Taylor,BW; Anderson,CR and Peckarsky,BL 1999 Egg diapause and semivoltinism in the Nearctic stonefly Megarcys signata (Plecoptera: Perlodidae). Aquatic Insects 21, 179-185.

Taylor,BW; Anderson,CR and Peckarsky,BL 1999 Delayed egg hatching and semivoltinism in the Nearctic stonefly Megarcys signata (Plecoptera:Perlodidae). Aquatic Insects 21, 179-185. Abstract

Theissinger,K; Feldheim,KA; Seitz,A and Pauls,SU 2009 Isolation and characterization of 11 polymorphic trinucleotide microsatellite markers in the stonefly Arcynopteryx compacta (Plecoptera: Perlodidae) Molecular Ecology Resources 9(1)357-359.

Tikkanen,P; Muotka,T; Huhta,A and Juntunen,A 1997 The roles of active predator choice and prey vulnerability in determining the diet of predatory stonefly (Plecoptera) nymphs. Journal of Animal Ecology 66: 36-48.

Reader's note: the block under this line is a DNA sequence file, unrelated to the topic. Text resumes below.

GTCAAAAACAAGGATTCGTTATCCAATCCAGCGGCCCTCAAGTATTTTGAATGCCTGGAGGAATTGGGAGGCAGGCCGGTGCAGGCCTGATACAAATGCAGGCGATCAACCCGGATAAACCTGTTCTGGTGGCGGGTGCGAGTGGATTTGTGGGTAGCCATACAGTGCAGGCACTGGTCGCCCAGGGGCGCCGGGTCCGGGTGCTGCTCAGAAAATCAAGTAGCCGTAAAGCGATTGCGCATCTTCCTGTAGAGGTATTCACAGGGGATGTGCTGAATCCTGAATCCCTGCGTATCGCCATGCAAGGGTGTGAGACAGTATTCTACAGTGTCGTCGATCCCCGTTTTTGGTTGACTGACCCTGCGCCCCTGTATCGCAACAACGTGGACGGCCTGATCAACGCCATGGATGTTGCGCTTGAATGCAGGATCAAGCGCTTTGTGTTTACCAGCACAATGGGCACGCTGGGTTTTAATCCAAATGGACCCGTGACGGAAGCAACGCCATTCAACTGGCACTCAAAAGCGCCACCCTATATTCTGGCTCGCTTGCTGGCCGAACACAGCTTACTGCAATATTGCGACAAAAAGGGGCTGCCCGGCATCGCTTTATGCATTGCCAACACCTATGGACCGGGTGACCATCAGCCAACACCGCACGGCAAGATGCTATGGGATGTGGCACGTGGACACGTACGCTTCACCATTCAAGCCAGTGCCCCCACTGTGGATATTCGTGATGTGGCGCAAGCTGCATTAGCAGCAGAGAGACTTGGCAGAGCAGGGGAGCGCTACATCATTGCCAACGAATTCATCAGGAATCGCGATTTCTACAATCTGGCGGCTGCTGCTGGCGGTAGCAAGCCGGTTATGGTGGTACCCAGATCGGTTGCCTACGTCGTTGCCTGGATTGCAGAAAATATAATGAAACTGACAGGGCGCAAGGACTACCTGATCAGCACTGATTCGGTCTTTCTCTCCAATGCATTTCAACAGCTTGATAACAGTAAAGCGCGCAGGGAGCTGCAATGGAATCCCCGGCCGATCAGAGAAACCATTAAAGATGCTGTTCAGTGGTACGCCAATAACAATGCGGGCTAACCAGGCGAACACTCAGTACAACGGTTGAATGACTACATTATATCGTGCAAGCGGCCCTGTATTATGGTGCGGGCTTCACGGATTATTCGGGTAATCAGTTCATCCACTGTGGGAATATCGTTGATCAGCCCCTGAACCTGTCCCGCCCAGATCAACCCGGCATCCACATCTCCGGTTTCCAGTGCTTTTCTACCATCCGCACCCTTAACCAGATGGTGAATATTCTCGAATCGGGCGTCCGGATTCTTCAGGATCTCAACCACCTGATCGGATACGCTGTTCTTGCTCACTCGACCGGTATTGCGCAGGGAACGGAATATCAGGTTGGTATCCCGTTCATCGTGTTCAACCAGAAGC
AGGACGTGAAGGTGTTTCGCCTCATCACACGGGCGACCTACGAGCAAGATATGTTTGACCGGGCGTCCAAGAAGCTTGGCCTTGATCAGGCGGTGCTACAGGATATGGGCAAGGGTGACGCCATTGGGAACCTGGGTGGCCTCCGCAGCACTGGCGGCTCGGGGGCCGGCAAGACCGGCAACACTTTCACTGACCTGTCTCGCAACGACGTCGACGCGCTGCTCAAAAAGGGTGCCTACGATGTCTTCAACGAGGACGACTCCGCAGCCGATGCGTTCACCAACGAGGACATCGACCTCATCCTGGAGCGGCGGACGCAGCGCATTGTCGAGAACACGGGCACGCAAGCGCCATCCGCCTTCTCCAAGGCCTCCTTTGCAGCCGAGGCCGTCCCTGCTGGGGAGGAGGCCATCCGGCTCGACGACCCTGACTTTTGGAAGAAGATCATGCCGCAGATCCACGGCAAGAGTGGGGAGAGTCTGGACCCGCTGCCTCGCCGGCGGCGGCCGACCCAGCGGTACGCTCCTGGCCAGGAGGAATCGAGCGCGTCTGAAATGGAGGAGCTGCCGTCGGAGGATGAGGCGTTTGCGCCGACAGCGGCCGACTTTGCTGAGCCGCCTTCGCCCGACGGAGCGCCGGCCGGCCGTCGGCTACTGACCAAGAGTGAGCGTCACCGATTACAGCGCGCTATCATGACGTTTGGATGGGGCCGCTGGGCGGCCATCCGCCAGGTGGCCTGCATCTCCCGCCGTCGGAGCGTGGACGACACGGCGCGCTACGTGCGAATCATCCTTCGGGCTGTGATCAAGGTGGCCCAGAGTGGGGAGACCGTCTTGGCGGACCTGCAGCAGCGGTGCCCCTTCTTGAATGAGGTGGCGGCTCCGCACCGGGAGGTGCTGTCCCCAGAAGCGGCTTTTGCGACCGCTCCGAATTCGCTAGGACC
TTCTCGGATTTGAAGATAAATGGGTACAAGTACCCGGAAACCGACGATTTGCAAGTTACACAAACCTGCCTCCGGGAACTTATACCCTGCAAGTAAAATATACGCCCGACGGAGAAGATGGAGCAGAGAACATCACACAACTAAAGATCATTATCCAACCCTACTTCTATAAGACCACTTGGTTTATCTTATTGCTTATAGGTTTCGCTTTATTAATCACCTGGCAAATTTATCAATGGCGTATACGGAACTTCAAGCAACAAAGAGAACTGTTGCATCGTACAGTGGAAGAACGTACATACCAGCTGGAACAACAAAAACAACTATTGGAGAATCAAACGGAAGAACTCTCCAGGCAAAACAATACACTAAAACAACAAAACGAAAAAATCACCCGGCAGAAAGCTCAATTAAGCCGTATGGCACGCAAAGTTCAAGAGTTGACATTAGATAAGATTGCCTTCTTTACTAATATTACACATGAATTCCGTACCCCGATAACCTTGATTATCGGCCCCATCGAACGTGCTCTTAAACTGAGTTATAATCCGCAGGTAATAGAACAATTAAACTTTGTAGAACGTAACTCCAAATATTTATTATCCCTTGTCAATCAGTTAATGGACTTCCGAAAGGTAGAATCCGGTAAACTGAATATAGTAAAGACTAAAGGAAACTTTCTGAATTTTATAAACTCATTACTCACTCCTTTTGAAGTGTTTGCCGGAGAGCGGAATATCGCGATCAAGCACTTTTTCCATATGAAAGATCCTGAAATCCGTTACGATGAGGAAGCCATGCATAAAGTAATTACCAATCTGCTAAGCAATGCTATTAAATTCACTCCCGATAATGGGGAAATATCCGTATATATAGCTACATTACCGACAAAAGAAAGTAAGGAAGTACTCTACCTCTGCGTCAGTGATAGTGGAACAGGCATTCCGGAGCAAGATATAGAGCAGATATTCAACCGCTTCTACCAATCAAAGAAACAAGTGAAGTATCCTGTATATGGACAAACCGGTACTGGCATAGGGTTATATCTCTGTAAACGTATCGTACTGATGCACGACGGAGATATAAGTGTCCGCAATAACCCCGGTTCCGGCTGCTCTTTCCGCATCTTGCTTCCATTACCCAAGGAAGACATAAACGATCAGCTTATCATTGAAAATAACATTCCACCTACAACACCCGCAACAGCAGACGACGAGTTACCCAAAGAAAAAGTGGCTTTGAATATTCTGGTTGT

VanWieren,BJ; Kondratieff,BC and Stark,BP 2001 A review of the North American species of Megarcys Klapálek (Plecoptera:Perlodidae). Proceedings of the Entomological Society of Washington 103 2, 409-427.
     Reviews all five North American species of Megarcys (M.irregularis, M. signata, M, subtruncata, M. watertoni and M. yosemite). Keys to males, females and eggs, diagnoses of each species, illustrations of male and female genitalia as well as photomicrographs of eggs are provided.

Vieira,NK; Barnes,TR and Mitchell,KA 2011 Effects of wildfire and postfire floods on stonefly detritivores of the Pajarito Plateau, New Mexico. Western North American Naturalist, 71(2) 257-270. PDF

Vieira, Nicole K.M., Poff, N. LeRoy, Carlisle, Daren M., Moulton, Stephen R., II, Koski, Marci L., and Kondratieff, Boris C., 2006, A database of lotic invertebrate traits for North America: U.S. Geological Survey Data Series 187, http://pubs.water.usgs.gov/ds187



Ward,JV, Kondratieff,BC and Zuellig,RE 2002 An Illustrated Guide to the Mountain Stream Insects of Colorado. 2nd ed. University Press of Colorado, Boulder, Colorado. 219 pages.